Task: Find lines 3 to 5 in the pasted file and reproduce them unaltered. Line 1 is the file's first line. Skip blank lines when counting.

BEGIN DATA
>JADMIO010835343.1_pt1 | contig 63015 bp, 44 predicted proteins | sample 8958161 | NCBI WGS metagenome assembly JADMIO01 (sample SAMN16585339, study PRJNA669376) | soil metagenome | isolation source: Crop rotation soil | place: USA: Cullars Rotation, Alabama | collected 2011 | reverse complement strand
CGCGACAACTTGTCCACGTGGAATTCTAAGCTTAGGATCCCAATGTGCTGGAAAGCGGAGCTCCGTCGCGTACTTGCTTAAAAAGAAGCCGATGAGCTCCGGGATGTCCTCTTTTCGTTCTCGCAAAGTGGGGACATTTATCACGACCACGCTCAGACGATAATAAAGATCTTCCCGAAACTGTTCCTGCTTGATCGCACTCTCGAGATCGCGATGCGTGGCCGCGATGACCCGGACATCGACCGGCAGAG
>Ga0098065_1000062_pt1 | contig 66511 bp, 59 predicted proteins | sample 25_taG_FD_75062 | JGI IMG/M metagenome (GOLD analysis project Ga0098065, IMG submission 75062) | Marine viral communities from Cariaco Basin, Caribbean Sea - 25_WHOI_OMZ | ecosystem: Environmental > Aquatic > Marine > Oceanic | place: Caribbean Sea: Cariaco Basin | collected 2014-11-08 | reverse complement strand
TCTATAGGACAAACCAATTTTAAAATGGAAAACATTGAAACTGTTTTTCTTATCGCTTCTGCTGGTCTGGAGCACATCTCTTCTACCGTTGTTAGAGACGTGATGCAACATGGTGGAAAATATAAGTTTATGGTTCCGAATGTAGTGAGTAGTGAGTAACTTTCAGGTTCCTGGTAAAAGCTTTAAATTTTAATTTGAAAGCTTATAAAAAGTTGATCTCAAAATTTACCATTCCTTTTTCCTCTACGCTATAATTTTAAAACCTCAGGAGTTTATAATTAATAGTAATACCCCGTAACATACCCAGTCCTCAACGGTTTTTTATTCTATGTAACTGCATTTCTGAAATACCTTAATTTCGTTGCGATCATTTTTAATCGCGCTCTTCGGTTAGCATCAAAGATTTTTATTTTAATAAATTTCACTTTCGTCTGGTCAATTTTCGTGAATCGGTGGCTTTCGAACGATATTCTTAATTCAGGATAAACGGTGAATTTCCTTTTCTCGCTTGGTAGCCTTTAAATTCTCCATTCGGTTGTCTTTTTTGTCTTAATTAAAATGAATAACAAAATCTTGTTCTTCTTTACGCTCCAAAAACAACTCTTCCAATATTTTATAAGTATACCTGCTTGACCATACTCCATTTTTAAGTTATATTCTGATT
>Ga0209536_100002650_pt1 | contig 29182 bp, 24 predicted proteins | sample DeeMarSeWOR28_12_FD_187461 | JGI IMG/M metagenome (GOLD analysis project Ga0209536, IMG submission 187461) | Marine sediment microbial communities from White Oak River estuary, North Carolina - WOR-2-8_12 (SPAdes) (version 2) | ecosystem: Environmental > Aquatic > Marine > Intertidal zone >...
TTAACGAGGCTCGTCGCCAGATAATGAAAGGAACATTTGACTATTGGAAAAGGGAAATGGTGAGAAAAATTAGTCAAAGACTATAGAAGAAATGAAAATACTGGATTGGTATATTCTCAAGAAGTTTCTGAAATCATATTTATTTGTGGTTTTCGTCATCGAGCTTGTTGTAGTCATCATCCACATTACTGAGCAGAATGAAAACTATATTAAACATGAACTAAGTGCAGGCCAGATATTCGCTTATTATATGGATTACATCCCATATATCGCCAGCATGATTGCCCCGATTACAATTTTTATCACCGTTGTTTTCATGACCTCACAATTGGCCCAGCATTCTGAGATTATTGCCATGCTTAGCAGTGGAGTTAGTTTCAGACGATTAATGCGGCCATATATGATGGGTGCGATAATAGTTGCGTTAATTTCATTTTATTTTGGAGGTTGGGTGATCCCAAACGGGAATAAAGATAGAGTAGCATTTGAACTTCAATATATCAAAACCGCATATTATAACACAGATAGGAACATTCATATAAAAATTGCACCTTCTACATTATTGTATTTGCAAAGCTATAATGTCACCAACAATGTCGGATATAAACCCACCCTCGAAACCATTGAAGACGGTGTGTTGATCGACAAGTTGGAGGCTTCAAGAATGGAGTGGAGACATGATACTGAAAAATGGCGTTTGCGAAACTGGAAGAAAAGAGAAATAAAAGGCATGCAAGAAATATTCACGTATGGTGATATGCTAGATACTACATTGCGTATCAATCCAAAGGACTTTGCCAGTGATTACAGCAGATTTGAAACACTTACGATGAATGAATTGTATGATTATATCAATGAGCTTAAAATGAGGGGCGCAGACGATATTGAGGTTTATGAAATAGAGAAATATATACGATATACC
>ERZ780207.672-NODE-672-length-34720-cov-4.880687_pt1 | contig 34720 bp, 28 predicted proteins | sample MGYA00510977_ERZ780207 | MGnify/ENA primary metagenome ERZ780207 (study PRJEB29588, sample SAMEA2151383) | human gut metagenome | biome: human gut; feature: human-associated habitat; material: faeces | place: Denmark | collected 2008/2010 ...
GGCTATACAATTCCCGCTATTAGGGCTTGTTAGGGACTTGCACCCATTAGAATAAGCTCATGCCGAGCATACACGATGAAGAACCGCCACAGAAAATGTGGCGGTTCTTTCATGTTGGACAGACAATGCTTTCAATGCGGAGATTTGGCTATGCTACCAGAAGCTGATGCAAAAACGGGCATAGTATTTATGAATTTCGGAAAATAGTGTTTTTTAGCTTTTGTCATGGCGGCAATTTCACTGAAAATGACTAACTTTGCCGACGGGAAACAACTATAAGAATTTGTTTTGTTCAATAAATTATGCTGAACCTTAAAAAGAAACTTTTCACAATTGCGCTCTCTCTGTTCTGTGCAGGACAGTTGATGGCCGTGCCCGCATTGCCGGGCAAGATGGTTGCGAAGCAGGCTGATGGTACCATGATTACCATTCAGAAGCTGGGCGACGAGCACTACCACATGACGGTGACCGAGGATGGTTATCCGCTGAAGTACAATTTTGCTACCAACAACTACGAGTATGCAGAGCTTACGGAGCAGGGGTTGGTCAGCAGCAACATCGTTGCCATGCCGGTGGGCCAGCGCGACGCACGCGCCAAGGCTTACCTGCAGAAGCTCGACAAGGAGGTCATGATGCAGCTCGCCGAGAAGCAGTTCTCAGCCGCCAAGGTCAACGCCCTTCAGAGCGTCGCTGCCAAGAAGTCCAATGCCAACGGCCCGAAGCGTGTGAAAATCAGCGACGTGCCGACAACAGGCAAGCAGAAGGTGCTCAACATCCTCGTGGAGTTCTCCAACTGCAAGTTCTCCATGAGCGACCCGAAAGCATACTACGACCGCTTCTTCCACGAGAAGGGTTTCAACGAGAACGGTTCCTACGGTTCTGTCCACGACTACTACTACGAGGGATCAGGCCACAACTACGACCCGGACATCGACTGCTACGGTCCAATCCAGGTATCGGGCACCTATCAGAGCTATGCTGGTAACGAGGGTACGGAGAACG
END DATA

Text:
>Ga0098065_1000062_pt1 | contig 66511 bp, 59 predicted proteins | sample 25_taG_FD_75062 | JGI IMG/M metagenome (GOLD analysis project Ga0098065, IMG submission 75062) | Marine viral communities from Cariaco Basin, Caribbean Sea - 25_WHOI_OMZ | ecosystem: Environmental > Aquatic > Marine > Oceanic | place: Caribbean Sea: Cariaco Basin | collected 2014-11-08 | reverse complement strand
TCTATAGGACAAACCAATTTTAAAATGGAAAACATTGAAACTGTTTTTCTTATCGCTTCTGCTGGTCTGGAGCACATCTCTTCTACCGTTGTTAGAGACGTGATGCAACATGGTGGAAAATATAAGTTTATGGTTCCGAATGTAGTGAGTAGTGAGTAACTTTCAGGTTCCTGGTAAAAGCTTTAAATTTTAATTTGAAAGCTTATAAAAAGTTGATCTCAAAATTTACCATTCCTTTTTCCTCTACGCTATAATTTTAAAACCTCAGGAGTTTATAATTAATAGTAATACCCCGTAACATACCCAGTCCTCAACGGTTTTTTATTCTATGTAACTGCATTTCTGAAATACCTTAATTTCGTTGCGATCATTTTTAATCGCGCTCTTCGGTTAGCATCAAAGATTTTTATTTTAATAAATTTCACTTTCGTCTGGTCAATTTTCGTGAATCGGTGGCTTTCGAACGATATTCTTAATTCAGGATAAACGGTGAATTTCCTTTTCTCGCTTGGTAGCCTTTAAATTCTCCATTCGGTTGTCTTTTTTGTCTTAATTAAAATGAATAACAAAATCTTGTTCTTCTTTACGCTCCAAAAACAACTCTTCCAATATTTTATAAGTATACCTGCTTGACCATACTCCATTTTTAAGTTATATTCTGATT
>Ga0209536_100002650_pt1 | contig 29182 bp, 24 predicted proteins | sample DeeMarSeWOR28_12_FD_187461 | JGI IMG/M metagenome (GOLD analysis project Ga0209536, IMG submission 187461) | Marine sediment microbial communities from White Oak River estuary, North Carolina - WOR-2-8_12 (SPAdes) (version 2) | ecosystem: Environmental > Aquatic > Marine > Intertidal zone >...